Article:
A cherry angioma, a form of hemangioma, is a bright red bump on the skin. It is a benign over-proliferation of blood vessels that increases in frequency with age. While the mechanisms that cause cherry angiomas to arise are currently unknown, it has no known association with other diseases and are not worrisome.

A cherry angioma will initially appear as a flat bright red spot, though color can range from red to dark purple. This initial growth is tiny – usually less than a fraction of a millimeter in diameter. As the lesion ages it will grow slightly and become raised but will usually stay smaller than a millimeter or two.

Cherry angiomas are benign and do not require treatment to maintain physical health, but can be cosmetically concerning. In addition, these growths can catch on clothing and jewelry and become inflamed and irritated. Because these growths are composed primarily of blood vessels they may bleed profusely and repeatedly when injured. Fortunately, a few treatment options exist. Electrocautery, in which an electrical current is used to destroy the lesion, is a highly effective technique but may leave a scar. New advances in dermatologic technology have given physicians a new treatment option: IPL or intense pulsed light laser. This technology allows dermatologists to specifically target the blood vessels in the lesion, thereby destroying the hemangioma without as much risk for scarring and with a better cosmetic outcome.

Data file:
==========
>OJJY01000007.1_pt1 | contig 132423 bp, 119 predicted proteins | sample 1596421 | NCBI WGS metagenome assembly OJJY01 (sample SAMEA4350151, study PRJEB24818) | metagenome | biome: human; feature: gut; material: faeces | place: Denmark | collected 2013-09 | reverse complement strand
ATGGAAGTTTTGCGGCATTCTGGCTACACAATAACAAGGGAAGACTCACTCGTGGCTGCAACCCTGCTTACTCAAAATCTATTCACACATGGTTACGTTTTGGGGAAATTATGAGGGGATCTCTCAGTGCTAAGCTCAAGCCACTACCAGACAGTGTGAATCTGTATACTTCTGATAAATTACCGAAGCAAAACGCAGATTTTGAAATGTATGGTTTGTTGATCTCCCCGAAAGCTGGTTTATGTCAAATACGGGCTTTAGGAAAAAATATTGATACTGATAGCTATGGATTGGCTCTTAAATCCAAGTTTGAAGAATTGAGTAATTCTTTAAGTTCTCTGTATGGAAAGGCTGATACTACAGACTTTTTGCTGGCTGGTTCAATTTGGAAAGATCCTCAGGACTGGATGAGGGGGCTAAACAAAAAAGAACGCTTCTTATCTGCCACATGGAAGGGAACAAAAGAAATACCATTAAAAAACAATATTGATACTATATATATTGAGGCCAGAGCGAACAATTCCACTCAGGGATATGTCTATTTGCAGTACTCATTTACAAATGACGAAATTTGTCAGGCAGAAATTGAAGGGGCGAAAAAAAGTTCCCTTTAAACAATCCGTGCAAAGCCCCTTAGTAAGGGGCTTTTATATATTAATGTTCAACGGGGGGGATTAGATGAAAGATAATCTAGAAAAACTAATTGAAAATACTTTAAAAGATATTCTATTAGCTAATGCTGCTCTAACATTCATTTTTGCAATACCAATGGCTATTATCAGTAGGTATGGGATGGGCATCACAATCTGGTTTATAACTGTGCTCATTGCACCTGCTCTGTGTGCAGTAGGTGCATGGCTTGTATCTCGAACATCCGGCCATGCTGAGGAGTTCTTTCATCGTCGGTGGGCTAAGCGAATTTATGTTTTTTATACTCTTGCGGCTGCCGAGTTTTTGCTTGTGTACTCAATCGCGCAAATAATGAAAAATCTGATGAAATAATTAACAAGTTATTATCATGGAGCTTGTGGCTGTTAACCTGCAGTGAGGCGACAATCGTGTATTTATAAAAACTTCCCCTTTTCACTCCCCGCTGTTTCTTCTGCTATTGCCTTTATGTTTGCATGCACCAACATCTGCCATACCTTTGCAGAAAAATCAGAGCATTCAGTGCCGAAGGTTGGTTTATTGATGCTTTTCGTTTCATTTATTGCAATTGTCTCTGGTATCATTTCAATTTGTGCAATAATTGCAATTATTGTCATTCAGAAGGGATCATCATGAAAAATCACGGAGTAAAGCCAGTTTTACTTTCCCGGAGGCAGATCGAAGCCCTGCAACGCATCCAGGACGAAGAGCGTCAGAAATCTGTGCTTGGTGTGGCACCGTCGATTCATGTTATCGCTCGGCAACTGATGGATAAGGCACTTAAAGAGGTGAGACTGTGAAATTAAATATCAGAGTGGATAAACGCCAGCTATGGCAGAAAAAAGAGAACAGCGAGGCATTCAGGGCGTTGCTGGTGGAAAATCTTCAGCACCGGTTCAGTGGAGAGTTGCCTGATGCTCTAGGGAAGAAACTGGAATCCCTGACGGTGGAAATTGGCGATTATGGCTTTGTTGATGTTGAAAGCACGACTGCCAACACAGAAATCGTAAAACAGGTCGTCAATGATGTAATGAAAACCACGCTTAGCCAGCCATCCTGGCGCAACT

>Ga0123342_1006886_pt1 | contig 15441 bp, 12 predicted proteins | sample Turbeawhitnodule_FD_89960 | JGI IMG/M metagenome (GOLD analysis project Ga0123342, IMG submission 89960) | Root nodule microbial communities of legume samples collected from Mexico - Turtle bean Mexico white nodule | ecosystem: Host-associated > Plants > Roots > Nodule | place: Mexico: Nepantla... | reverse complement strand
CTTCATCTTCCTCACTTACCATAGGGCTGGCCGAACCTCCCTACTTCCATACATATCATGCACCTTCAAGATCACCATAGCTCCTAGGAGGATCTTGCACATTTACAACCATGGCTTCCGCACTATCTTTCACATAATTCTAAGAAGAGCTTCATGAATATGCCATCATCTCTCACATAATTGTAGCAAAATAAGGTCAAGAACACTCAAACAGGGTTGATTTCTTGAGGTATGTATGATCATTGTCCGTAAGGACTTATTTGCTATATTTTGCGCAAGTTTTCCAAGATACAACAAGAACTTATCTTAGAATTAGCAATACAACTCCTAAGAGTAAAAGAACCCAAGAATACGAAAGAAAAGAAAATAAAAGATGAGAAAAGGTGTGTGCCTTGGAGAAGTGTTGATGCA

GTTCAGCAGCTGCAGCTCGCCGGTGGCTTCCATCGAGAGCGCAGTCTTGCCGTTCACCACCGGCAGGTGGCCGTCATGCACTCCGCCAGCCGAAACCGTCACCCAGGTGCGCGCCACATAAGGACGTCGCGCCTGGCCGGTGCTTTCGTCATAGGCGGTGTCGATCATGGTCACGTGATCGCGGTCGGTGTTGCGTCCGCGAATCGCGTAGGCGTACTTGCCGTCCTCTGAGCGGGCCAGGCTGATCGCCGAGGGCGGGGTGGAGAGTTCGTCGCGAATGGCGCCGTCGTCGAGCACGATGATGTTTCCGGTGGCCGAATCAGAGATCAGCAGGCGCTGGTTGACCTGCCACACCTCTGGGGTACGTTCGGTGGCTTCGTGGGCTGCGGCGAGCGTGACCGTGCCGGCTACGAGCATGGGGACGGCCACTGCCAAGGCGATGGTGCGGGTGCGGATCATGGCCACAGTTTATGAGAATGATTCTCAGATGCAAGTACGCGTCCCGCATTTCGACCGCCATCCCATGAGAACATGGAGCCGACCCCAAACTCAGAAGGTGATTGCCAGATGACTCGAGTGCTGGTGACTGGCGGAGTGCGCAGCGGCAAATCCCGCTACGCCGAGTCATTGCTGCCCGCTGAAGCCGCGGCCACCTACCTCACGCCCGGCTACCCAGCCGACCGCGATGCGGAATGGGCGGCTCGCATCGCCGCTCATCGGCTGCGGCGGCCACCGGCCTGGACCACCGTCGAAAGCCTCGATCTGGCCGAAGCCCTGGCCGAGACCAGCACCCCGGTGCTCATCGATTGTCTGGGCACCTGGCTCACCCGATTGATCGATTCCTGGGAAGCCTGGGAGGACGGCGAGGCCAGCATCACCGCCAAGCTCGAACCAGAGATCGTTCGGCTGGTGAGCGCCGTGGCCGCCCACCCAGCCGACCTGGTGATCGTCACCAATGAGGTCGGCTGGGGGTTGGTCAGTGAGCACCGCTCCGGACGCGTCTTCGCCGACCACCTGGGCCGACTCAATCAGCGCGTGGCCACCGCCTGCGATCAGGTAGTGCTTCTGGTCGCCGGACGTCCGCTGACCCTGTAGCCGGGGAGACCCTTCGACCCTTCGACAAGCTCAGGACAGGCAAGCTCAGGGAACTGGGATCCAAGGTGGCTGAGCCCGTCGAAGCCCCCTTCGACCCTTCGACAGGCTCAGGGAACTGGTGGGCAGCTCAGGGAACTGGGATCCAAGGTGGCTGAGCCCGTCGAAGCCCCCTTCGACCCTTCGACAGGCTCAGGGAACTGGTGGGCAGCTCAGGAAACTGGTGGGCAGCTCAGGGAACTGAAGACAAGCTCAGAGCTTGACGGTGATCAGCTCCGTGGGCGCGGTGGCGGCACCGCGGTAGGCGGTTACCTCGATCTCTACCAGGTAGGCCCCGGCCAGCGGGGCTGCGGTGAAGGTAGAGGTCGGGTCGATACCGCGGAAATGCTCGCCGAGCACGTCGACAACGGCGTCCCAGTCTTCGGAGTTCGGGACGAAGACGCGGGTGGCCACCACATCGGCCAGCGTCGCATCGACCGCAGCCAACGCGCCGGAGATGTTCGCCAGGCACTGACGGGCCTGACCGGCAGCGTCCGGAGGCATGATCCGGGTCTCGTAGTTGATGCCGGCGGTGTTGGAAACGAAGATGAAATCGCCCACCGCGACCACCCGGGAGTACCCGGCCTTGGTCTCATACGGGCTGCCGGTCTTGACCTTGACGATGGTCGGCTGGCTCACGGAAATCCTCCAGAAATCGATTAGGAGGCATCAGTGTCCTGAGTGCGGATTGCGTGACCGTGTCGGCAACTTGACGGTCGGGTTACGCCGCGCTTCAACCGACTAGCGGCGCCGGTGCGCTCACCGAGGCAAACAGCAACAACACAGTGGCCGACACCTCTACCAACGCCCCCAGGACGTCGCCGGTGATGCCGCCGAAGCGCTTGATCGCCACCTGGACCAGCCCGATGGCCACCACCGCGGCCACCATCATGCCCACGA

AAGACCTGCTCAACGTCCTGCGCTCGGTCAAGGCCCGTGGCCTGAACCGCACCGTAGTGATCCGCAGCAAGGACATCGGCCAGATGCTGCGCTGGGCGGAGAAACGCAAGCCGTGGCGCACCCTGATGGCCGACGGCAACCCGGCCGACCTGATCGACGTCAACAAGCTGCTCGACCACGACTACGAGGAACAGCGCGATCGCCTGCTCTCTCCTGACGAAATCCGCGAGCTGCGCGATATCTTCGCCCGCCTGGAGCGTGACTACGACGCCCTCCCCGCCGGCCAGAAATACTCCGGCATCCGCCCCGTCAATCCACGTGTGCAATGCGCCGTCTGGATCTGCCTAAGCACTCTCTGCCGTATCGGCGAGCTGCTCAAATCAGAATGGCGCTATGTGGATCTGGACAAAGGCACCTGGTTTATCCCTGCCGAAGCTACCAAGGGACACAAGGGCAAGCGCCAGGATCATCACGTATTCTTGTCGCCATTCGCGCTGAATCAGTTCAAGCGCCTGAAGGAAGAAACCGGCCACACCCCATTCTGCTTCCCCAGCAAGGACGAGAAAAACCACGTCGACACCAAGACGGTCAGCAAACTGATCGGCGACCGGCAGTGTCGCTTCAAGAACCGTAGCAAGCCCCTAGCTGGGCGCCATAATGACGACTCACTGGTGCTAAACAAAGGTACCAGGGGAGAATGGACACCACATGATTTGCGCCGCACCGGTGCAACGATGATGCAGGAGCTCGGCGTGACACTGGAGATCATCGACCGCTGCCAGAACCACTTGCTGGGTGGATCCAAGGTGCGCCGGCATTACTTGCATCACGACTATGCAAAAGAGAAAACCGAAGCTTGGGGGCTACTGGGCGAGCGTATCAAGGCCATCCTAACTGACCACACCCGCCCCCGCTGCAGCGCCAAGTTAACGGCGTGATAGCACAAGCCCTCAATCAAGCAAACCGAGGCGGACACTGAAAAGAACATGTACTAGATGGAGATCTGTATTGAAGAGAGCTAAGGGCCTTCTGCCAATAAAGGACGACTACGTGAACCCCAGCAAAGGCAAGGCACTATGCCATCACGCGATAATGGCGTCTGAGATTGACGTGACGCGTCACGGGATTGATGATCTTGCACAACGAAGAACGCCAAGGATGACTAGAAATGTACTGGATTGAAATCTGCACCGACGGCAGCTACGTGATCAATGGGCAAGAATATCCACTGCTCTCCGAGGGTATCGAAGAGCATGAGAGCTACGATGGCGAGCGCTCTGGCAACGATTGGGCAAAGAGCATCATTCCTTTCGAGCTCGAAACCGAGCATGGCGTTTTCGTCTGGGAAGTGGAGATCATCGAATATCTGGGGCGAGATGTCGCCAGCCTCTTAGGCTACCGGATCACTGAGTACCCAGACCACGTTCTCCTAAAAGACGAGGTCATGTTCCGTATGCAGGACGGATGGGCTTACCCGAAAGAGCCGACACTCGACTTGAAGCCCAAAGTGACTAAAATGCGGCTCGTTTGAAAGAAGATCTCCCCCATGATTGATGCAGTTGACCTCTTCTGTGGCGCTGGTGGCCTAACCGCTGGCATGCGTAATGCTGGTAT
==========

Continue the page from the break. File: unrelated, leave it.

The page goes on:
Cherry angiomas may be harmless, but any new and persistent skin growths should be evaluated by a physician to rule out a more serious disease process. A hemangioma may be easily recognizable to the trained eye, but early cherry angiomas may mimic other more serious diseases in their early stages. Schedule an appointment with a dermatologist if you or your child has a new skin lesion.

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